Come January, students at Hamburg High School are going to find themselves scheduled for an additional class period.
The new period, Response to Intervention, won’t be as long as the other classes during the day, but will have the goal of helping students who have fallen behind catch up. For students who are doing well, the period will offer “extension activities” that re-enforce other things they are learning.
Assistant Principal Eddie Tucker presented the idea to the Hamburg School District board Monday night, telling them that the program is part of the HSD’s goal to provide all students with an environment that empowers them to succeed.
“Not just some students, not just the students who want to succeed, but all the students,” he said.
The RTI period will be between first and second blocks, and will last 25 minutes.
“Right now, we have extra time built into first block, so now some of that time is going to fund RTI time,” Tucker said. “We are also going to take five minutes out of the other blocks…It is going to balance out the blocks.”
RTI will work so that when a student needs extra help in a subject, they won’t have to be pulled from an active classroom and placed in intervention, he said.
“(Because) what is going on in the class when you’ve got them pulled out? Other teaching,” Tucker said. “So when Jimmy comes back in, he is still behind, he is still struggling.”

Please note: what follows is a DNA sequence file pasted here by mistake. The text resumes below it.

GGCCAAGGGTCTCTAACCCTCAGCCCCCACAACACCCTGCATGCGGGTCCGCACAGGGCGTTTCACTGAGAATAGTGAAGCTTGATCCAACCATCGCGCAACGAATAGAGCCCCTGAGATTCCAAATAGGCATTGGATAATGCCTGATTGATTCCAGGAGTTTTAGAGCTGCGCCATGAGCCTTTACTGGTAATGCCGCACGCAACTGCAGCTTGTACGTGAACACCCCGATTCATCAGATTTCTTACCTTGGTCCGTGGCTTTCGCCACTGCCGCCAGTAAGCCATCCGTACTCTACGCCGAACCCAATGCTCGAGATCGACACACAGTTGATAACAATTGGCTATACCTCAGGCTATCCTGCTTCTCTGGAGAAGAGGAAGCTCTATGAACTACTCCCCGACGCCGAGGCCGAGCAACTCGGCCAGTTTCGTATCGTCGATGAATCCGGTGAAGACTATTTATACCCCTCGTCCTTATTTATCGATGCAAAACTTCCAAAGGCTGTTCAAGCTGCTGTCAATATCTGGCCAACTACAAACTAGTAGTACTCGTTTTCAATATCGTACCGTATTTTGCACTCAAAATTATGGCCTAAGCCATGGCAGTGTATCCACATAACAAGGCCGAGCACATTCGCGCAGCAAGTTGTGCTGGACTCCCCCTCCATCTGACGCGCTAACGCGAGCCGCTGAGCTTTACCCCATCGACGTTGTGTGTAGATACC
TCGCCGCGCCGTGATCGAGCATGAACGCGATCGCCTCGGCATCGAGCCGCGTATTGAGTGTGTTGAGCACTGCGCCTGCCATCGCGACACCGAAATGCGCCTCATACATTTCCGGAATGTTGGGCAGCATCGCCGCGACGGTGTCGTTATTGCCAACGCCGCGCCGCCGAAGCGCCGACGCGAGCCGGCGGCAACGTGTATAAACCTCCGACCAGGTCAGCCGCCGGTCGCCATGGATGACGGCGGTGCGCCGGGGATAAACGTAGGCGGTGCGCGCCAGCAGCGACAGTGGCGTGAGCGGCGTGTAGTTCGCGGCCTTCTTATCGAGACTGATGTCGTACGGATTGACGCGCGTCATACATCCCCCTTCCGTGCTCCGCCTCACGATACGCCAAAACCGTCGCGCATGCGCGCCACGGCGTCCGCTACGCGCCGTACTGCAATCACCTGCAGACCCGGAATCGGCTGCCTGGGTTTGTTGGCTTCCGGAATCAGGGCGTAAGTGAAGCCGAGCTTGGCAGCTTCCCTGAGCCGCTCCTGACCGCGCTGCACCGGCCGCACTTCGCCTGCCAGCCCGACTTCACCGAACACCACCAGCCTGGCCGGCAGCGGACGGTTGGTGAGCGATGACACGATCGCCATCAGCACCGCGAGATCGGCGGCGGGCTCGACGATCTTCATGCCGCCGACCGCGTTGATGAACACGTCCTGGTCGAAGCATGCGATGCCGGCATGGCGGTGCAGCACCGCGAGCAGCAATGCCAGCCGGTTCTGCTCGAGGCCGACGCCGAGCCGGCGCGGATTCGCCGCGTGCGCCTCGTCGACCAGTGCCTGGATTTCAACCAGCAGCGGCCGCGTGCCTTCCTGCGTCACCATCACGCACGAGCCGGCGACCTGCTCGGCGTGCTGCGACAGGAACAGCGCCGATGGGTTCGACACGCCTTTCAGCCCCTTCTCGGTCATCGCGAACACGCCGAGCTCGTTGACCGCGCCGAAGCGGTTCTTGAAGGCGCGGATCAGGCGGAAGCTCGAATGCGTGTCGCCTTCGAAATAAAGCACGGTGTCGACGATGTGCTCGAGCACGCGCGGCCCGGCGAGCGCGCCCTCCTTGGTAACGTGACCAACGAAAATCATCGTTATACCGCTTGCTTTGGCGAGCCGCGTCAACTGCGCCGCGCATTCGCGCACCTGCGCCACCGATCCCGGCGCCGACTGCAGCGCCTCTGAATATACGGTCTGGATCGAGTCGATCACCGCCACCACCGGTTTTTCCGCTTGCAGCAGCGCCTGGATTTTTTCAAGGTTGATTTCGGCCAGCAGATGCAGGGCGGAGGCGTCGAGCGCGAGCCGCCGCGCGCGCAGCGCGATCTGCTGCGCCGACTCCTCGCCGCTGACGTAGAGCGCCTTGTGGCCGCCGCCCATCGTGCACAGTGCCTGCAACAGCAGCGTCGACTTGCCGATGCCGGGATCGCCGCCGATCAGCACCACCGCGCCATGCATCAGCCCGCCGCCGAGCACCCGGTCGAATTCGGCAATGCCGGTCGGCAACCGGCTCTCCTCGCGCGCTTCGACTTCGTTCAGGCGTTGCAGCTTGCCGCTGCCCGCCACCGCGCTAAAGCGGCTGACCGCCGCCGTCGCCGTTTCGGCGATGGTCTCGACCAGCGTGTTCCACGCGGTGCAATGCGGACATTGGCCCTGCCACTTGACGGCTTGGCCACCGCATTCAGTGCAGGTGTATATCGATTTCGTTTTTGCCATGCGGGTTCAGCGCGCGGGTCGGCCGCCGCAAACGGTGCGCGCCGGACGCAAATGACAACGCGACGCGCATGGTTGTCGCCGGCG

Teachers will be able to request students be placed in RTI, but students will also have the choice to request help as well, Tucker said.
“Something we have always faced here at the high school is, ‘How can I make a student come for tutoring?’ The teacher can assign tutoring to the student,” he said.
“There will be some tutoring of every department every day.”
The RTI period will also be available for students to catch up on work if they miss school because they are sick, he said.
The extension activities for students who do not need the intervention may include crafts, Zumba dance, cooking class, music lessons, photography, debate, or a personal finance class, among other things, Tucker said.
“What you won’t see (in this period) is dodgeball or basketball,” he said. “Lots of these activities are fun, but we want to make sure they are extensions of what they have gotten in the classroom.”
Tucker said the program was developed with input from school district employees, parents and students.
Superintendent Tracy Streeter said teachers have “jumped in head first” to get the program ready.
“I think it is good for the kids,” she said. “I am so excited about second semester at HHS.”